Interviewee: Huw James, Scientist, Presenter, Adventure Junkie.

We discuss Huw’s plans to organise an expedition to travel across Europe and Asia by land to view the Venus Transit.

Links:

Episode 114, 9th December 2011: Kepler-22b and the search for Earth 2.0

Interviewee: Dr Robert Simpson, astrophysicist and web developer.

After yet another “We have found Earth 2.0” announcement, I put out a tweet “are there are any pissed off astronomers who want to be interviewed about the latest Earth 2.0”. Rob answered my call!

Links:

Episode 115, 16th December 2011: Higgs Update

Interviewee: Professor Jon Butterworth, physicist at UCL and CERN.

I’ve known Jon on Twitter for a while, and after the first announcement that the LHC may have spotted the Higgs Boson, I called him to discuss what they’d found.

Links:

Posted by: Kash Farooq | July 15, 2013

Space Scenery: Enceladus

The Cassini spacecraft, which is currently orbiting around Saturn, has given us many stunning images. And it has made some stunning discoveries.

One such discovery is that plumes of water ice are venting from one of Saturn’s small moons, Enceladus:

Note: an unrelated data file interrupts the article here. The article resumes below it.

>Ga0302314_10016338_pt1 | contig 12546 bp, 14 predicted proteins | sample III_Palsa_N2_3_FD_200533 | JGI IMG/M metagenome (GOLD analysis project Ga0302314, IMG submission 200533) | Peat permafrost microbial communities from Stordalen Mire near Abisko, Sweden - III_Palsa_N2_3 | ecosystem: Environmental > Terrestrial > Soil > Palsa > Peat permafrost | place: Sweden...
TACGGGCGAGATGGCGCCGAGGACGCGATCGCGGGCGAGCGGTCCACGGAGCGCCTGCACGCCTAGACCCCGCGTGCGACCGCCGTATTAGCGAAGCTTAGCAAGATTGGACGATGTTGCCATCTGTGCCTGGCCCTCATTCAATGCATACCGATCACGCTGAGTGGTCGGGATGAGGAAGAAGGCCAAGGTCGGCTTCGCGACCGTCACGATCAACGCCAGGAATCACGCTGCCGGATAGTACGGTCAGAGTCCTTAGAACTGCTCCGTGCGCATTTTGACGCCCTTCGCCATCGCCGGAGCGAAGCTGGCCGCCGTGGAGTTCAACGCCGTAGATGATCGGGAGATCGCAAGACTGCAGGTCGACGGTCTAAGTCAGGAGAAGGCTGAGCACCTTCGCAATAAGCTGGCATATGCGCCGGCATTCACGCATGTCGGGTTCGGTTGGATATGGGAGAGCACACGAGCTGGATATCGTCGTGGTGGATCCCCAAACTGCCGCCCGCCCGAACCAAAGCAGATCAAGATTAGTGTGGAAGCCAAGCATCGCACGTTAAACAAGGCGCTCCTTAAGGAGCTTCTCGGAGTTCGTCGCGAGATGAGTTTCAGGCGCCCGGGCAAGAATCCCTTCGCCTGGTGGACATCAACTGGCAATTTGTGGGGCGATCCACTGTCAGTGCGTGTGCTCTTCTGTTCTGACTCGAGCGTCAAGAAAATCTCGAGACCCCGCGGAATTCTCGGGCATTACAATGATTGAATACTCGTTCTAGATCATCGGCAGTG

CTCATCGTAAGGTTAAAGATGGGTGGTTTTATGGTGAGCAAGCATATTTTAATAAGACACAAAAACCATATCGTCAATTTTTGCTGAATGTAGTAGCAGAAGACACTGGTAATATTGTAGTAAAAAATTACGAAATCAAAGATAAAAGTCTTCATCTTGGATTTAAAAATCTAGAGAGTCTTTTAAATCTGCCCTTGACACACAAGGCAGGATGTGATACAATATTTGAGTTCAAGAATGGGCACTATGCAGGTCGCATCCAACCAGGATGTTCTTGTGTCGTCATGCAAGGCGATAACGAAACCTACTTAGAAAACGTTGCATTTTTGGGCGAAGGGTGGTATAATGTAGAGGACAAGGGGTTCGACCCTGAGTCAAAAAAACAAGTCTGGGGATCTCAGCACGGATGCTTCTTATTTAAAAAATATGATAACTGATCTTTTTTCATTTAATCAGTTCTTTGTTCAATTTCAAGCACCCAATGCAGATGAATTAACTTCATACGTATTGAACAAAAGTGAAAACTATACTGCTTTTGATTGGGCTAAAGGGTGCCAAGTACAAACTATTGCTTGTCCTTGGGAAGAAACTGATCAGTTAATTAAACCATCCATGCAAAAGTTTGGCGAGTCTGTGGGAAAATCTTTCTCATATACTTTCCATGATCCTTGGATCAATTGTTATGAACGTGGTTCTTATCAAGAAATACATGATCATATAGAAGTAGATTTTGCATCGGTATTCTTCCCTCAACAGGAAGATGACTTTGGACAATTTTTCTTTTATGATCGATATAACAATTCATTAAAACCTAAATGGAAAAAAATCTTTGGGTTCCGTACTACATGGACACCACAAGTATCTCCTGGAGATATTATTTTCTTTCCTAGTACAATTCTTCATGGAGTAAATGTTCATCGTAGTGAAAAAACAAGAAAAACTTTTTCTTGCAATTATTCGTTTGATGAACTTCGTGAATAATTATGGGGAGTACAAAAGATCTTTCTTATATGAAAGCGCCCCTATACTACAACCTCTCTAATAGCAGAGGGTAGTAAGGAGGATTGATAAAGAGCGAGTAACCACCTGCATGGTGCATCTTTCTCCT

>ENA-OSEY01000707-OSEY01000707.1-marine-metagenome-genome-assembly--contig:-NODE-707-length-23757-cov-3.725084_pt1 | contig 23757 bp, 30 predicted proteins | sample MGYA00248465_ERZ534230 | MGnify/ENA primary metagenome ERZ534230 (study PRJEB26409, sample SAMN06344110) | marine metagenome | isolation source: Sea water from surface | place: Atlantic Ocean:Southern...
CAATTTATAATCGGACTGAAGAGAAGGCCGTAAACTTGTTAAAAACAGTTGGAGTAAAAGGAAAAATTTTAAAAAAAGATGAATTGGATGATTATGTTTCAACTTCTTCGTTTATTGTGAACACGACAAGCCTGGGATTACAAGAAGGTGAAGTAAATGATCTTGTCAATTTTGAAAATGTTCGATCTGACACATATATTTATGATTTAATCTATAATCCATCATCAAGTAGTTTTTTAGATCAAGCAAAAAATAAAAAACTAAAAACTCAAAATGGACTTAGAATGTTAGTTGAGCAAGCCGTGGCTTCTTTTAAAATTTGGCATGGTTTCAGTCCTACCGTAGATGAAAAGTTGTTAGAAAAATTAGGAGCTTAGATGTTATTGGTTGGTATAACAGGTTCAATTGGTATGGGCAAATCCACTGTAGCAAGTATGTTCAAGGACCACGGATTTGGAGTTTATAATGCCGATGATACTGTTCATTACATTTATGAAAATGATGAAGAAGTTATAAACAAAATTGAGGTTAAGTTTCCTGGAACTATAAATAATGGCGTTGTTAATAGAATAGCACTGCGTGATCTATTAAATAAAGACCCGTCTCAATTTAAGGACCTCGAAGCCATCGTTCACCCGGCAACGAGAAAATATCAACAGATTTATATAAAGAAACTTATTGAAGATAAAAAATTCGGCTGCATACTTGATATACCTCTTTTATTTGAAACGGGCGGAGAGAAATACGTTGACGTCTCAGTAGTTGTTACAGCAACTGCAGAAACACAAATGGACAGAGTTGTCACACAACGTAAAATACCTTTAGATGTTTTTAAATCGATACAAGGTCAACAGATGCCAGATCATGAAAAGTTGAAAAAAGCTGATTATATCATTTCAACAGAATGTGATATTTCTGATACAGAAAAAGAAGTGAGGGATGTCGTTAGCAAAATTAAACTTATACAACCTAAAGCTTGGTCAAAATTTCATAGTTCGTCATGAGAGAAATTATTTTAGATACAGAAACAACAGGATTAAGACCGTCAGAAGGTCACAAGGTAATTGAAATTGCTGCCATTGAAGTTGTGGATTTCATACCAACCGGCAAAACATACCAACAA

Plumes of ice venting from Enceladus.

Plumes of ice venting from Enceladus.

This was a complete surprise. Enceladus was thought to be too small to be geologically active.

Since the initial discovery, there have since been several close encounters. Indeed, Cassini has flown through the plumes and various molecules have been detected, including water and even organic chemicals.

Plumes of icy particles venting from Enceladus.

Plumes of icy particles, water vapour and organic compounds spray out from the tiger stripes near the south pole of Saturn’s moon Enceladus.

Before we get to some detailed images of the surface and the vents, let’s first take a look at some eye candy:

The ice-covered moon, Enceladus.

The ice-covered moon, Enceladus.

Enceladus, Saturn's rings and Titan.

Enceladus, Saturn’s rings and Titan in the distance.

Enceladus backdropped by ring shadows on Saturn.

Enceladus backdropped by ring shadows on Saturn.

Enceladus in front of Saturn's Rings and rings' shadows.

Enceladus in front of Saturn’s Rings and rings’ shadows.

Now for some bigger, more details images:

The North Polar Region of Enceladus

This is a three-image mosaic and is one of the highest resolution images of Enceladus’ north polar region. Click for 3380 x 2211 version.

And in this image you can see the “tiger stripes” – these are where the ice plumes vent from (click for 3237 x 3812 version):

Fresh tiger stripes on Enceladus

A high resolution Cassini image of Enceladus from a close flyby showing newly created ‘tiger stripes’ – shown here in false-colour blue. The so-called tiger stripes are known to vent ice from the moon’s interior and actually create and sustain one of Saturn’s rings – the E-ring. Click for 3237 x 3812 version.

Enceladus Trailing Hemisphere